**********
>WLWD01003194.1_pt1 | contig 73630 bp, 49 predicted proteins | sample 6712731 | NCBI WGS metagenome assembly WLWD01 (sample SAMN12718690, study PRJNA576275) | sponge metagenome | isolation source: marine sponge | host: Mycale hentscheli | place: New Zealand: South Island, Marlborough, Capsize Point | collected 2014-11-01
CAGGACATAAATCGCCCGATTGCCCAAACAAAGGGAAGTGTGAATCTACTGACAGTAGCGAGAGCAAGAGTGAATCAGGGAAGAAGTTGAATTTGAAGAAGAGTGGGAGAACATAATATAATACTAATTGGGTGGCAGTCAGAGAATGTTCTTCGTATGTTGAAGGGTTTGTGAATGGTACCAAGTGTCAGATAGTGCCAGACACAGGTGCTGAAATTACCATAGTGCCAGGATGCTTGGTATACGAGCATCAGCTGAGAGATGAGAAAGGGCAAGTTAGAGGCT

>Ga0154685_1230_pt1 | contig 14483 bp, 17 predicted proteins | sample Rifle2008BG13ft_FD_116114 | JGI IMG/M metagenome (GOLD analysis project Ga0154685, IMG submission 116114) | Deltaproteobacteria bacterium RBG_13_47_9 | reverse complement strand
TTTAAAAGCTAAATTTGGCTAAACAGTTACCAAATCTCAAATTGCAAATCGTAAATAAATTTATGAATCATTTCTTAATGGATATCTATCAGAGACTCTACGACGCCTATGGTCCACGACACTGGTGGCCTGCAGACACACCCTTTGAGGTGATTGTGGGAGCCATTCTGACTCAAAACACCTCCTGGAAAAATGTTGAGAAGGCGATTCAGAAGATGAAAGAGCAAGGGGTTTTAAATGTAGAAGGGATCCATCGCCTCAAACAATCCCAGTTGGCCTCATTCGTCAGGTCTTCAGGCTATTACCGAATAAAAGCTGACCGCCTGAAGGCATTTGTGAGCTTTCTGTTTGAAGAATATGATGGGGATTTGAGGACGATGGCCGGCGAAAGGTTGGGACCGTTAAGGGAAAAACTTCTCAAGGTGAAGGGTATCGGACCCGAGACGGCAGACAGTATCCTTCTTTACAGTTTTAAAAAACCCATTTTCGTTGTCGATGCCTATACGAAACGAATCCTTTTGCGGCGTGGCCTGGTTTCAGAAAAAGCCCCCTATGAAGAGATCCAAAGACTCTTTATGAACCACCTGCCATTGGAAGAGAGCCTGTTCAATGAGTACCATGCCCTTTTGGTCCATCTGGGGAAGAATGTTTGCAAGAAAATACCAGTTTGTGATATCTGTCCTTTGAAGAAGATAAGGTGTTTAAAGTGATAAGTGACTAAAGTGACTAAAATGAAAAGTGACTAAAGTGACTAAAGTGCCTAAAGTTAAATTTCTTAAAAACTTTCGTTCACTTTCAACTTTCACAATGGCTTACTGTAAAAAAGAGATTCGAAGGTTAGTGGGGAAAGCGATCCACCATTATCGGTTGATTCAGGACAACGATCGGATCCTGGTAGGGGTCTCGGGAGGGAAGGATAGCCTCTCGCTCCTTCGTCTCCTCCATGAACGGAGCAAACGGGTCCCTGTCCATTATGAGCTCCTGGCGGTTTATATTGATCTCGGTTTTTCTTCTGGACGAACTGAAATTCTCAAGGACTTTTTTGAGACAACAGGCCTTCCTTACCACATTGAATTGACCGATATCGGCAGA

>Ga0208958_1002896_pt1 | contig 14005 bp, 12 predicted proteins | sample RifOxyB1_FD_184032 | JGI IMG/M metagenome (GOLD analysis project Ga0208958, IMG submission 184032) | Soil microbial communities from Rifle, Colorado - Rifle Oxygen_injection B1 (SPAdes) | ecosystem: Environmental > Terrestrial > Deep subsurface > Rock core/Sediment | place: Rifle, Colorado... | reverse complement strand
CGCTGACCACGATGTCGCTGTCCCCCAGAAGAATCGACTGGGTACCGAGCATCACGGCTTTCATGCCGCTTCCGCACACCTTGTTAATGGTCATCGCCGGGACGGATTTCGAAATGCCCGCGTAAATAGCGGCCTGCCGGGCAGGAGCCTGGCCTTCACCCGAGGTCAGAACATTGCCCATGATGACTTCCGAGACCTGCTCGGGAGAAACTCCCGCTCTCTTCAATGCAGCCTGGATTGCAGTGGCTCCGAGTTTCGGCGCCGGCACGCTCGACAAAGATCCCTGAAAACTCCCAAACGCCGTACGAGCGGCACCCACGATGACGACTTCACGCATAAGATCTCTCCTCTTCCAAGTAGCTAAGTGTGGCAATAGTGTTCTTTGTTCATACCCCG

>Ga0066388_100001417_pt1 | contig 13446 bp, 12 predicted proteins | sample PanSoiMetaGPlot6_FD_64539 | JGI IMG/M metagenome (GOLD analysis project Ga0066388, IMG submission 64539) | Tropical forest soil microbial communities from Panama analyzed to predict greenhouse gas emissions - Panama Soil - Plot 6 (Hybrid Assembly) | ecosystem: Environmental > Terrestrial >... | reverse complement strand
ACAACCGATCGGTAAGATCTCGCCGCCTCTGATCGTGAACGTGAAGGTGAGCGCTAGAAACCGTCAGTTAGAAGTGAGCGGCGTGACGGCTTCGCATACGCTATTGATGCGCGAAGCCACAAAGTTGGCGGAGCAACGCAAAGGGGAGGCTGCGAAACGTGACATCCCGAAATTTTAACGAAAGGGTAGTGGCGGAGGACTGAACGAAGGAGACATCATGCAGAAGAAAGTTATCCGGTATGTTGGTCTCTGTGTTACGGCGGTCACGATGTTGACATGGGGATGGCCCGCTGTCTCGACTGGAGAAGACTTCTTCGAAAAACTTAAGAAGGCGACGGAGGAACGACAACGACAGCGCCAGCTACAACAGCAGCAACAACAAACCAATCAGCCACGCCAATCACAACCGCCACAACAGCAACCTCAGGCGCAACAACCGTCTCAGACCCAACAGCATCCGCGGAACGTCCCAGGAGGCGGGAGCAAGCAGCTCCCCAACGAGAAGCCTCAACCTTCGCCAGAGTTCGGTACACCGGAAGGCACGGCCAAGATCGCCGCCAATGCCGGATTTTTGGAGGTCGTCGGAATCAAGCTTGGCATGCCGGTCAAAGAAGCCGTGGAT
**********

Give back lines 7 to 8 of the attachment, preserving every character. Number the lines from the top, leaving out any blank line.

>Ga0066388_100001417_pt1 | contig 13446 bp, 12 predicted proteins | sample PanSoiMetaGPlot6_FD_64539 | JGI IMG/M metagenome (GOLD analysis project Ga0066388, IMG submission 64539) | Tropical forest soil microbial communities from Panama analyzed to predict greenhouse gas emissions - Panama Soil - Plot 6 (Hybrid Assembly) | ecosystem: Environmental > Terrestrial >... | reverse complement strand
ACAACCGATCGGTAAGATCTCGCCGCCTCTGATCGTGAACGTGAAGGTGAGCGCTAGAAACCGTCAGTTAGAAGTGAGCGGCGTGACGGCTTCGCATACGCTATTGATGCGCGAAGCCACAAAGTTGGCGGAGCAACGCAAAGGGGAGGCTGCGAAACGTGACATCCCGAAATTTTAACGAAAGGGTAGTGGCGGAGGACTGAACGAAGGAGACATCATGCAGAAGAAAGTTATCCGGTATGTTGGTCTCTGTGTTACGGCGGTCACGATGTTGACATGGGGATGGCCCGCTGTCTCGACTGGAGAAGACTTCTTCGAAAAACTTAAGAAGGCGACGGAGGAACGACAACGACAGCGCCAGCTACAACAGCAGCAACAACAAACCAATCAGCCACGCCAATCACAACCGCCACAACAGCAACCTCAGGCGCAACAACCGTCTCAGACCCAACAGCATCCGCGGAACGTCCCAGGAGGCGGGAGCAAGCAGCTCCCCAACGAGAAGCCTCAACCTTCGCCAGAGTTCGGTACACCGGAAGGCACGGCCAAGATCGCCGCCAATGCCGGATTTTTGGAGGTCGTCGGAATCAAGCTTGGCATGCCGGTCAAAGAAGCCGTGGAT